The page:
Decreased chloride levels of cerebrospinal fluid in patients with amyotrophic lateral sclerosis.
ABSTRACT Recent studies have suggested that the elevation of intracellular chloride contributes to excitotoxic cell death in motor neuron and can be related to the pathogenesis of amyotrophic lateral sclerosis (ALS). We investigated whether chloride levels in cerebrospinal fluid (CSF) and serum were lower in ALS patients than in control patients with other neurological diseases (OND). We also examined the relationship between chloride levels and clinical ALS phenotypes. We measured chloride levels (CSF and serum) in 27 ALS patients and 33 age- and gender-matched OND controls admitted to our hospital for diagnosis. The CSF chloride levels were lower in ALS patients (117 [range 102-130] mmol/L) than in OND controls (126 [range 114-134] mmol/L) (P<0.0001). However, no significant difference was found in their serum chloride levels (P>0.05). There was no significant difference in CSF chloride levels among the sub-groups of ALS patients classified according to their age, gender, duration of illness, clinical state and type of onset (P>0.05). CSF chloride levels already significantly decreased in ALS patients at the time of diagnosis. We conclude that the elevation of intracellular chloride would cause the reduction of chloride in CSF and be related to the pathogenesis of ALS.
Article: Recent advances in CSF physiology.Anesthesiology 07/1975; 42(6):708-730. · 5.16 Impact Factor
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ABSTRACT: Amyotrophic lateral sclerosis is a neurodegenerative disease characterized by the selective degeneration of motor neurons in the spinal cord, brainstem and cerebral cortex. In this study we have analysed the electrophysiological properties of GABA(A) receptors and GABA(A) alpha1 and alpha2 subunits expression in spinal motor neurons in culture obtained from a genetic model of ALS (G93A) and compared with transgenic wild type SOD1 (SOD1) and their corresponding non transgenic litter mates (Control). Although excitotoxic motor neuron death has been extensively studied in relation to Ca(2+)-dependent processes, strong evidence indicates that excitotoxic cell death is also remarkably dependent on Cl(-) ions and on GABA(A) receptor activation. In this study we have analysed the electrophysiological properties of GABA(A) receptors and the expression of GABA(A)alpha(1) and alpha(2) subunits in cultured motor neurons obtained from a genetic model of amyotrophic lateral sclerosis (G93A) and compared them with transgenic wild-type Cu,Zn superoxide dismutase and their corresponding non-transgenic littermates (Control). In all tested motor neurons, the application of gamma-aminobutyric acid (GABA) (0.5-100 mum) evoked an inward current that was reversibly blocked by bicuculline (100 mum), thus indicating that it was mediated by the activation of GABA(A) receptors. Our results indicate that the current density at high GABA concentrations is similar in control, Cu,Zn superoxide dismutase and G93A motor neurons. However, the dose-response curve significantly shifted toward lower concentration values in G93A motor neurons and the extent of desensitization also increased in these neurons. Finally, multiplex single-cell real-time polymerase chain reaction and immunofluorescence revealed that the amount of GABA(A)alpha(1) subunit was significantly increased in G93A motor neurons, whereas the levels of alpha(2) subunit were unchanged. These data show that the functionality and expression of GABA(A) receptors are altered in G93A motor neurons inducing a higher Cl(-) influx into the cell with a possible consequent neuronal excitotoxicity acceleration.European Journal of Neuroscience 11/2008; 28(7):1275-85. · 3.75 Impact Factor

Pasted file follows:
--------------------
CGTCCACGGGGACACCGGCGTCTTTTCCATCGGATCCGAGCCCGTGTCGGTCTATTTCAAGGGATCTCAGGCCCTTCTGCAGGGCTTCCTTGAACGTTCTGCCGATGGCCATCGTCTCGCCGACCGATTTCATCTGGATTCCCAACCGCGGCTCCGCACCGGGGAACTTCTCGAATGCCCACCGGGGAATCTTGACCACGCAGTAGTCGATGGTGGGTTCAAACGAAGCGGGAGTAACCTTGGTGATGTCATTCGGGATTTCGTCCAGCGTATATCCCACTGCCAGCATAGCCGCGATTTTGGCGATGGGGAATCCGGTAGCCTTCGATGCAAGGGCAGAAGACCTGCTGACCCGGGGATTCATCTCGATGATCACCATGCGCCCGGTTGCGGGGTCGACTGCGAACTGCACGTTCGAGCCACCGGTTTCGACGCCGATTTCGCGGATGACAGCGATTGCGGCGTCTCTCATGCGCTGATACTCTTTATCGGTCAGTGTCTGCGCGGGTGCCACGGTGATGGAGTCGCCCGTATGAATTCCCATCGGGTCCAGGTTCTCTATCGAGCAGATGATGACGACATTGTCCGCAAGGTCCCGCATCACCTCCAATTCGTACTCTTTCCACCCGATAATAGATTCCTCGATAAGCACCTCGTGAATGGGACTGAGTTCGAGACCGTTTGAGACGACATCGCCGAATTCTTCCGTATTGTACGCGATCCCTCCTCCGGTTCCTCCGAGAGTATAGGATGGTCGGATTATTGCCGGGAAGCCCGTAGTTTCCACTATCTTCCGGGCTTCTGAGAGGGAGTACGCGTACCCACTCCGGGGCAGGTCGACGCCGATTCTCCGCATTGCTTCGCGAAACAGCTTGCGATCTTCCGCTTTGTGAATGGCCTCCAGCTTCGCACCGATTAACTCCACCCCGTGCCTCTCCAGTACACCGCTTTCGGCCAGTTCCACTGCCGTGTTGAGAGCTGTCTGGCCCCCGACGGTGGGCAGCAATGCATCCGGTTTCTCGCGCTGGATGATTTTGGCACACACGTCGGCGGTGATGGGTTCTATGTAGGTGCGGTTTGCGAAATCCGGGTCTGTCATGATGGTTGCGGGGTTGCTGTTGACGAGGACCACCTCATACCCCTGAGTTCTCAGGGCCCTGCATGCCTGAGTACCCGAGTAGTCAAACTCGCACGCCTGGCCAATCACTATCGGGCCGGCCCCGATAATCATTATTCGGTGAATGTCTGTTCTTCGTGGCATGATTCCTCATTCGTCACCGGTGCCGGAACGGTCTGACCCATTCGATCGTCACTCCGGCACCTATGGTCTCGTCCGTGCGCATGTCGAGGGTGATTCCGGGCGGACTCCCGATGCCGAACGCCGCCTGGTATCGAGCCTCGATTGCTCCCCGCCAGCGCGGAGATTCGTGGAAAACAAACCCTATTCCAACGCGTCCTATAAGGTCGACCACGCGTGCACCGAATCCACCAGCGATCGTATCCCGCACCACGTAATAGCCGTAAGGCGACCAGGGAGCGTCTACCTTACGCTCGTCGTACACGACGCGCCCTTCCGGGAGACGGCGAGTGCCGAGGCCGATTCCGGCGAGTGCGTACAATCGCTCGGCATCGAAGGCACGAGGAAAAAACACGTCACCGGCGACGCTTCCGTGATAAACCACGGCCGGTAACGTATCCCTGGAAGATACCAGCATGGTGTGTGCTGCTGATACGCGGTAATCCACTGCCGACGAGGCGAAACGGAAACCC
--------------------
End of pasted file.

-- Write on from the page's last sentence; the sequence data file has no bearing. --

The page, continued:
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ABSTRACT: AMPA receptor-mediated excitotoxicity has been implicated in the pathogenesis of stroke, neurotrauma, epilepsy, and many neurodegenerative diseases such as motoneuron disease. We studied the role of Cl- in AMPA receptor-mediated Ca2+-dependent excitotoxicity in cultured rat spinal motoneurons. Using the gramicidin perforated patch-clamp technique, the intracellular Cl- concentration could be calculated from the reversal potential of the GABA-induced current. The membrane depolarization caused by AMPA receptor stimulation resulted in Cl- influx through 5-nitro-2(3-phenylpropyl-amino) benzoic acid- and niflumic acid-sensitive Cl- channels. Cl- influx during AMPA receptor stimulation aggravated excitotoxic motoneuron death by two mechanisms: an increase of AMPA receptor conductance and an elevation of the Ca2+ driving force through a partial repolarization. The Cl- influx during AMPA receptor stimulation was enhanced by coadministration of GABA. This resulted in an increased Ca2+ influx and an enhanced cell death, suggesting that concomitant GABAergic stimulation may aggravate excitotoxic motoneuron death.Journal of Neuroscience 07/2003; 23(12):4942-50. · 6.91 Impact Factor